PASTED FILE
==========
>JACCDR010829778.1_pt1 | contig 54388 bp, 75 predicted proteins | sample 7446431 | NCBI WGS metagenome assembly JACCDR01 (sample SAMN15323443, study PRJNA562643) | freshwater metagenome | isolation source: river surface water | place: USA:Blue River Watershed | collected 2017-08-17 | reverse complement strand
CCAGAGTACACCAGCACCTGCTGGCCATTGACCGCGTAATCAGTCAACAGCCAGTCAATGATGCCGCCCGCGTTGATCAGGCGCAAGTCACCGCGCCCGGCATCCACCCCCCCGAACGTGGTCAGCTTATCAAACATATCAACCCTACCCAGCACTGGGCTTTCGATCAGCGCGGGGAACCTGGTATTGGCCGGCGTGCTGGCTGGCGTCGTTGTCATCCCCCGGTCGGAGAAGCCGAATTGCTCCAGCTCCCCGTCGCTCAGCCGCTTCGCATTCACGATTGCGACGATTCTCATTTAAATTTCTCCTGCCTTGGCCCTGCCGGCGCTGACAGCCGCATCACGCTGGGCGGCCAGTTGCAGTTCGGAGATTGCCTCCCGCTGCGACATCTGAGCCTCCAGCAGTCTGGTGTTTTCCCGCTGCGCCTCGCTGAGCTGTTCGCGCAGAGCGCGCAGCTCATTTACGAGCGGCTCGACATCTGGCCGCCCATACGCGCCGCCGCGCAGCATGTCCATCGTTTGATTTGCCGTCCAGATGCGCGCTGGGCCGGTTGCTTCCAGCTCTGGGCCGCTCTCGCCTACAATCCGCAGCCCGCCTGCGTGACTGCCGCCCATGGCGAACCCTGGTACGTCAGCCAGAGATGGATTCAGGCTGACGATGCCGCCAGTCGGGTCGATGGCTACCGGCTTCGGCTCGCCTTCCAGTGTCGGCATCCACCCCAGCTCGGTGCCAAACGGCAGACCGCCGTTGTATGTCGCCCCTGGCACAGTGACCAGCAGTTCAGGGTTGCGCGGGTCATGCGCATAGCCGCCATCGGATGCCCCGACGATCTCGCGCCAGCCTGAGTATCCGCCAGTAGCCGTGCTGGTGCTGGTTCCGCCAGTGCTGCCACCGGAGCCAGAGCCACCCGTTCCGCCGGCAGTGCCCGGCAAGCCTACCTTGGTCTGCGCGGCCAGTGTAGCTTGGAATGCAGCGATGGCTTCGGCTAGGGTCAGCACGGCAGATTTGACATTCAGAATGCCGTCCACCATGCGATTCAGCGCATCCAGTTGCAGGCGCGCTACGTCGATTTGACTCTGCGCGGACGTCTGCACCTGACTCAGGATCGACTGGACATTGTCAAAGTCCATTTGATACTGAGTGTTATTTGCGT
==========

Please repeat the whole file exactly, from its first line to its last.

>JACCDR010829778.1_pt1 | contig 54388 bp, 75 predicted proteins | sample 7446431 | NCBI WGS metagenome assembly JACCDR01 (sample SAMN15323443, study PRJNA562643) | freshwater metagenome | isolation source: river surface water | place: USA:Blue River Watershed | collected 2017-08-17 | reverse complement strand
CCAGAGTACACCAGCACCTGCTGGCCATTGACCGCGTAATCAGTCAACAGCCAGTCAATGATGCCGCCCGCGTTGATCAGGCGCAAGTCACCGCGCCCGGCATCCACCCCCCCGAACGTGGTCAGCTTATCAAACATATCAACCCTACCCAGCACTGGGCTTTCGATCAGCGCGGGGAACCTGGTATTGGCCGGCGTGCTGGCTGGCGTCGTTGTCATCCCCCGGTCGGAGAAGCCGAATTGCTCCAGCTCCCCGTCGCTCAGCCGCTTCGCATTCACGATTGCGACGATTCTCATTTAAATTTCTCCTGCCTTGGCCCTGCCGGCGCTGACAGCCGCATCACGCTGGGCGGCCAGTTGCAGTTCGGAGATTGCCTCCCGCTGCGACATCTGAGCCTCCAGCAGTCTGGTGTTTTCCCGCTGCGCCTCGCTGAGCTGTTCGCGCAGAGCGCGCAGCTCATTTACGAGCGGCTCGACATCTGGCCGCCCATACGCGCCGCCGCGCAGCATGTCCATCGTTTGATTTGCCGTCCAGATGCGCGCTGGGCCGGTTGCTTCCAGCTCTGGGCCGCTCTCGCCTACAATCCGCAGCCCGCCTGCGTGACTGCCGCCCATGGCGAACCCTGGTACGTCAGCCAGAGATGGATTCAGGCTGACGATGCCGCCAGTCGGGTCGATGGCTACCGGCTTCGGCTCGCCTTCCAGTGTCGGCATCCACCCCAGCTCGGTGCCAAACGGCAGACCGCCGTTGTATGTCGCCCCTGGCACAGTGACCAGCAGTTCAGGGTTGCGCGGGTCATGCGCATAGCCGCCATCGGATGCCCCGACGATCTCGCGCCAGCCTGAGTATCCGCCAGTAGCCGTGCTGGTGCTGGTTCCGCCAGTGCTGCCACCGGAGCCAGAGCCACCCGTTCCGCCGGCAGTGCCCGGCAAGCCTACCTTGGTCTGCGCGGCCAGTGTAGCTTGGAATGCAGCGATGGCTTCGGCTAGGGTCAGCACGGCAGATTTGACATTCAGAATGCCGTCCACCATGCGATTCAGCGCATCCAGTTGCAGGCGCGCTACGTCGATTTGACTCTGCGCGGACGTCTGCACCTGACTCAGGATCGACTGGACATTGTCAAAGTCCATTTGATACTGAGTGTTATTTGCGT